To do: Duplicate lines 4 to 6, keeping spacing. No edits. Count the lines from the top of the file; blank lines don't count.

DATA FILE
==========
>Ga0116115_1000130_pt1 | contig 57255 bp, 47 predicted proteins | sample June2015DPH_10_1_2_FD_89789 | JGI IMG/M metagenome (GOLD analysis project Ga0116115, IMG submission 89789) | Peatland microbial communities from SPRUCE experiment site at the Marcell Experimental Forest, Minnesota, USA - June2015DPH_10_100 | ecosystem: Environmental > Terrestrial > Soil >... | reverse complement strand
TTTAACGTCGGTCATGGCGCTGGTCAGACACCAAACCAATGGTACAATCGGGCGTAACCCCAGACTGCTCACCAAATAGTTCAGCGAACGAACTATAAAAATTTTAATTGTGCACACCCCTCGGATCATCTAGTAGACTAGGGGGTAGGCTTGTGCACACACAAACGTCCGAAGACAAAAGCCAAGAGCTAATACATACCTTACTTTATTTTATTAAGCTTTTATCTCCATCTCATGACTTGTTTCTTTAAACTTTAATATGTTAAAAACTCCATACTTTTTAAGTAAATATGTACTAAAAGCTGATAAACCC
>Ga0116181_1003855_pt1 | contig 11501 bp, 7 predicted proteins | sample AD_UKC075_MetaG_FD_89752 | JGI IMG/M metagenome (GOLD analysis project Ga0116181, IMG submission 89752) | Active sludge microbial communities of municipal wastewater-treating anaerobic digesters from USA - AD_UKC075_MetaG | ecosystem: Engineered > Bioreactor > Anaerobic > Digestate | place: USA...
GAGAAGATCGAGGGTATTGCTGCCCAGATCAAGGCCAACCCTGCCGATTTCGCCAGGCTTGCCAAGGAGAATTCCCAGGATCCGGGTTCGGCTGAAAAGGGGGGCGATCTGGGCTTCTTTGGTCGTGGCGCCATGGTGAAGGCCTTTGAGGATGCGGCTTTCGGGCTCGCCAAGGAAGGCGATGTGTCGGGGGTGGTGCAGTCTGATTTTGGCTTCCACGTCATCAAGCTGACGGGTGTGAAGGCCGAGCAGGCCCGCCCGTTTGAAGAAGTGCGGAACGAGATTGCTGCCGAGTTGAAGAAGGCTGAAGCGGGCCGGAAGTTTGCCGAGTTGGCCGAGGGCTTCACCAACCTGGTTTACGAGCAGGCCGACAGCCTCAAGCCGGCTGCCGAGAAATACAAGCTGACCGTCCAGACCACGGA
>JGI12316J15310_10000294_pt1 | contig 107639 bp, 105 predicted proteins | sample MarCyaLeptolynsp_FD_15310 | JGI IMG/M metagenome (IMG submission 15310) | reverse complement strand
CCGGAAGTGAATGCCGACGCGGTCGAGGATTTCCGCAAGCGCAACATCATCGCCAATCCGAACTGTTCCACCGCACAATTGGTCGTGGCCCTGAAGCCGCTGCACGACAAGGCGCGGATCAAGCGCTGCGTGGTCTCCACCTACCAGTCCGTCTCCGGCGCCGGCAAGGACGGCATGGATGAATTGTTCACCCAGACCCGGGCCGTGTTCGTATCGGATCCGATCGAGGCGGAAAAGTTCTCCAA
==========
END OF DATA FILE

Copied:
GAGAAGATCGAGGGTATTGCTGCCCAGATCAAGGCCAACCCTGCCGATTTCGCCAGGCTTGCCAAGGAGAATTCCCAGGATCCGGGTTCGGCTGAAAAGGGGGGCGATCTGGGCTTCTTTGGTCGTGGCGCCATGGTGAAGGCCTTTGAGGATGCGGCTTTCGGGCTCGCCAAGGAAGGCGATGTGTCGGGGGTGGTGCAGTCTGATTTTGGCTTCCACGTCATCAAGCTGACGGGTGTGAAGGCCGAGCAGGCCCGCCCGTTTGAAGAAGTGCGGAACGAGATTGCTGCCGAGTTGAAGAAGGCTGAAGCGGGCCGGAAGTTTGCCGAGTTGGCCGAGGGCTTCACCAACCTGGTTTACGAGCAGGCCGACAGCCTCAAGCCGGCTGCCGAGAAATACAAGCTGACCGTCCAGACCACGGA
>JGI12316J15310_10000294_pt1 | contig 107639 bp, 105 predicted proteins | sample MarCyaLeptolynsp_FD_15310 | JGI IMG/M metagenome (IMG submission 15310) | reverse complement strand
CCGGAAGTGAATGCCGACGCGGTCGAGGATTTCCGCAAGCGCAACATCATCGCCAATCCGAACTGTTCCACCGCACAATTGGTCGTGGCCCTGAAGCCGCTGCACGACAAGGCGCGGATCAAGCGCTGCGTGGTCTCCACCTACCAGTCCGTCTCCGGCGCCGGCAAGGACGGCATGGATGAATTGTTCACCCAGACCCGGGCCGTGTTCGTATCGGATCCGATCGAGGCGGAAAAGTTCTCCAA